Rome

Government, ILVA vow to fight steelworks shutdown order

'Euthanasia is not a cure' says environment minister

Government, ILVA vow to fight steelworks shutdown order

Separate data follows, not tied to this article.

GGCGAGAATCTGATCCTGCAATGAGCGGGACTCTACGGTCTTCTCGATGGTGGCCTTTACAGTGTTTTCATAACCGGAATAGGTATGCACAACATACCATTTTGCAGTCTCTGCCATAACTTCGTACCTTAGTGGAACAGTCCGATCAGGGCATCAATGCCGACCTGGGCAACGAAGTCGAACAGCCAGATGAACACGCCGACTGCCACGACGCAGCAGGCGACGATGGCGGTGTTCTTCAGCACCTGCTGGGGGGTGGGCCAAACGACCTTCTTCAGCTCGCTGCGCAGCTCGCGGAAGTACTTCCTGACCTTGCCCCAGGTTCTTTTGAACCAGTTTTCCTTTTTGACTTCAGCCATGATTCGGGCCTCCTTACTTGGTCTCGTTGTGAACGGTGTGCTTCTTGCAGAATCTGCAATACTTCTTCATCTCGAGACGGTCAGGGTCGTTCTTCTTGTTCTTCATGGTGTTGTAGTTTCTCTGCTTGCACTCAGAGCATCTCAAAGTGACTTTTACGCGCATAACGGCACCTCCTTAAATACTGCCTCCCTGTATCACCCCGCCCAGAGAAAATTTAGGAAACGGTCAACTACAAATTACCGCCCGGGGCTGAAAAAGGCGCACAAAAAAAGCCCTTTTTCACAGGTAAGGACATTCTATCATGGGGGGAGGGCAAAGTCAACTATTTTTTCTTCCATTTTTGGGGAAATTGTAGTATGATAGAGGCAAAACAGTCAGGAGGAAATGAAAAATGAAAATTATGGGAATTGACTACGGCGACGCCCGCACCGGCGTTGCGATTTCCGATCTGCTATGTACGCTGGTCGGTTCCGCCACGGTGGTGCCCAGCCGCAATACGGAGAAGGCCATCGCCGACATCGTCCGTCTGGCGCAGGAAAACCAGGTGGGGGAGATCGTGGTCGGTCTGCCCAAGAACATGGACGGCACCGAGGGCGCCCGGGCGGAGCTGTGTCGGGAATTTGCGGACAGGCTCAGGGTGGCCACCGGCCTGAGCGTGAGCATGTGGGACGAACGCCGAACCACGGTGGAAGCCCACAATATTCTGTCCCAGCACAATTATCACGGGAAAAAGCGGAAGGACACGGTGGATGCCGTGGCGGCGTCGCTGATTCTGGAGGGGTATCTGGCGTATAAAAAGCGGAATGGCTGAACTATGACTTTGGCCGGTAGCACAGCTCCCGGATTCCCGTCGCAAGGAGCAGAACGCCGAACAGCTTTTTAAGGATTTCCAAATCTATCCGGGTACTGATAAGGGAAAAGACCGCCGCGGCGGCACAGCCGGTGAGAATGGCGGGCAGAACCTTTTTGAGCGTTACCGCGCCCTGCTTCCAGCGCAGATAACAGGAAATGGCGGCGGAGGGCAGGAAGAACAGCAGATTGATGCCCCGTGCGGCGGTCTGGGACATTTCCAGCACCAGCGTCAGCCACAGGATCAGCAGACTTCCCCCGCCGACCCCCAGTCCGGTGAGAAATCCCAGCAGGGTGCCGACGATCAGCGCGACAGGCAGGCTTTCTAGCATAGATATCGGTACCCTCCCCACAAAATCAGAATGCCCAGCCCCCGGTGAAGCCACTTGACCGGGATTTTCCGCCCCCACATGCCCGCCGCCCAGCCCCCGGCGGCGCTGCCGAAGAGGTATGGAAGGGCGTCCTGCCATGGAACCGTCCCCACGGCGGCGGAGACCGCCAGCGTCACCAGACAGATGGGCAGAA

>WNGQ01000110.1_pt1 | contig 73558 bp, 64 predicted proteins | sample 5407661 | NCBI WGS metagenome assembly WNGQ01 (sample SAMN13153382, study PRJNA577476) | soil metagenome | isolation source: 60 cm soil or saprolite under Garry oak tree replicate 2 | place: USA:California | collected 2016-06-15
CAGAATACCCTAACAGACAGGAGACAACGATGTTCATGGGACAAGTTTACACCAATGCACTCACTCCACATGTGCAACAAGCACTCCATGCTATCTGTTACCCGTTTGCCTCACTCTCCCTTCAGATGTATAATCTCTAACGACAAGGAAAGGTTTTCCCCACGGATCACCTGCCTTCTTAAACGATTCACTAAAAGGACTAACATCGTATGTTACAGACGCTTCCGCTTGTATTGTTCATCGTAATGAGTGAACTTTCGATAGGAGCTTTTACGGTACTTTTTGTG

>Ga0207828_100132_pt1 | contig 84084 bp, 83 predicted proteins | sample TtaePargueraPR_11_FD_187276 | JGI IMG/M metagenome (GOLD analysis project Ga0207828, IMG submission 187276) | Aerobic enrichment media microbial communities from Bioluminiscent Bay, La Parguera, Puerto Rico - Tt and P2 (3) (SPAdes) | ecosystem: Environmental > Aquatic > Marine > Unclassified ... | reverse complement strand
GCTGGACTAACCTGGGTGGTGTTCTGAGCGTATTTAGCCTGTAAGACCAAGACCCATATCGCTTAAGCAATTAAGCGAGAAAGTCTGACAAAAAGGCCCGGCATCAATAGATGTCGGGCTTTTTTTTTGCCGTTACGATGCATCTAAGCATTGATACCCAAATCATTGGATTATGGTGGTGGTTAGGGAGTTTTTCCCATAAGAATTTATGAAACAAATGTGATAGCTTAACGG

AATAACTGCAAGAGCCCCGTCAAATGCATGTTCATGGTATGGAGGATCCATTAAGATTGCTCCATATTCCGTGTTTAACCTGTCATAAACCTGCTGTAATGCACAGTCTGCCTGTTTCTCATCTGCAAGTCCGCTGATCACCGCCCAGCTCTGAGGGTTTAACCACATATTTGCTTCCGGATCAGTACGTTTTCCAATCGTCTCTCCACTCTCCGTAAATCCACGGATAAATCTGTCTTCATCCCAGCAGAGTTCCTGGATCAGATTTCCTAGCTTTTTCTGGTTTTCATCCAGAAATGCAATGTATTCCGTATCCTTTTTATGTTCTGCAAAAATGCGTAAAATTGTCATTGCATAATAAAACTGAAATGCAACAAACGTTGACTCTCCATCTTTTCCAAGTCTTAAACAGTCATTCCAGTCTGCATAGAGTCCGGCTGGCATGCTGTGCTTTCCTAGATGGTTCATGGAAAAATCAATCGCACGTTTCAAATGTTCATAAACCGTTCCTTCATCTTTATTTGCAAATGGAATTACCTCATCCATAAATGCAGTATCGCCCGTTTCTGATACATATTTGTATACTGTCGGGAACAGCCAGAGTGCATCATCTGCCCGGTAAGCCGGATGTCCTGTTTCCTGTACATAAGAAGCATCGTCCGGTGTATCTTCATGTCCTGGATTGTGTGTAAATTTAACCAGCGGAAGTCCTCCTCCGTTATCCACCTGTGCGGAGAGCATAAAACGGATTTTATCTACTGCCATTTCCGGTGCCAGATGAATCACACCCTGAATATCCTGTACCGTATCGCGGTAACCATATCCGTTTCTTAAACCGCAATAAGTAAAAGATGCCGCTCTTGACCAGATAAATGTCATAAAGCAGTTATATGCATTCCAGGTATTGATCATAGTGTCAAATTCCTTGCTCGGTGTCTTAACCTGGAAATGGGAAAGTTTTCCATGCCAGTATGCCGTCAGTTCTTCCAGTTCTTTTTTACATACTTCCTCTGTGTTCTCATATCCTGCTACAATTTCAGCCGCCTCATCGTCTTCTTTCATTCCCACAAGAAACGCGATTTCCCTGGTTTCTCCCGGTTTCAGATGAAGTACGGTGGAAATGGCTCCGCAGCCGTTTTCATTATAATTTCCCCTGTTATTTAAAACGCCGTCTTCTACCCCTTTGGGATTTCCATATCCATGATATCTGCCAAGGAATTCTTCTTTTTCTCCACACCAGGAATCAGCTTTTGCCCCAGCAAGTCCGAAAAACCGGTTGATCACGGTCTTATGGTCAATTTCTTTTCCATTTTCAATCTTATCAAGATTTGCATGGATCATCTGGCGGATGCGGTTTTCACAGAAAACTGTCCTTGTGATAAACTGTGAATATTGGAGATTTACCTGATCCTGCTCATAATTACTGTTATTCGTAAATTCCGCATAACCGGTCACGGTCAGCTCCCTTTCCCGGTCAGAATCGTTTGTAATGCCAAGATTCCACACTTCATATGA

(ANSA) - Rome, August 13 - The Italian government said Monday it will go all the way to the Constitutional Court to challenge the latest judicial order that would block production at the troubled ILVA steel plant in Taranto. Environment Minister Corrado Clini said, "euthanasia is not a cure (for the plant)," which is accused of polluting the environment for more than a dozen years. ILVA's chairman Bruno Ferrante also vowed Monday to fight judicial orders that would lead to its closure. Justice Minister Paola Severino said that her office is challenging new court measures that would block work at the steelworks and remove Ferrante as plant administrator. At the weekend, a preliminary hearings judge issued a new order countering rulings last week that would have kept the plant, Europe's largest, operating while it is upgraded to meet safety standards. In a statement Severino said she hoped that "a solution to the need to balance environmental needs with those of employment and public health factors can and should be found. "This is the path that the government intends to undertake," she said. Later, on his Twitter feed, Clini urged all parties to work together to keep the plant alive. "(Everyone) must be very well clear on competencies and areas of responsibility," he wrote. "Everyone must do his job." Ferrante, who met with a court-appointed group of legal plant guardians on Monday, said the weekend decision threatened the jobs of almost 12,000 people working at Italy's largest steel plant and many others in the supply chain. He has previously said that ILVA will be forced to close two other plants in northern Italy if the Taranto factory is shut down. The case has bounced between courts as prosecutors, local citizens, and the Green political party have fought to close the plant while the government and unions work to keep it open as it undergoes a 336-million euro cleanup. "(Premier Mario) Monti's government, like the (previous) Berlusconi government, wants to muzzle the magistrates in Taranto, who are doing their duty (fighting) serious crime and pollution that cause illness and death," said Angelo Bonelli, president of the Green Party, who has threatened to take the case to the European Court of Justice. "We ask Monti: how many lives are worth a ton of steel?" In July a court had ordered the company to halt parts of its operations, but last week another court partially reversed that order and named Ferrante as the administrator to oversee the impounded portions of the plant during the cleanup. Prosecutors say the plant has endangered workers and nearby residents with fumes and dust particles since 1995. All this had further heightened the controversy over the future of the ILVA plant, pitting community members against union workers fighting for their jobs in this southern city which has been hit hard by the recession. Both sides have been holding protest marches and other actions, including a two-hour strike planned for Monday by unions at the plant. Monti's government intends to fight the judicial order closing the plant on the grounds that it has the authority to set industrial policy in Italy, according to Antonio Catricala, secretary to the premier. "We will ask the Constitutional Court to see if it (the ruling) has not crippled our power to set industrial policy," Catricala told RAI radio. Last year, the ILVA plant produced 8.5 million tons of steel, nearly 30% of Italy's total steel production.

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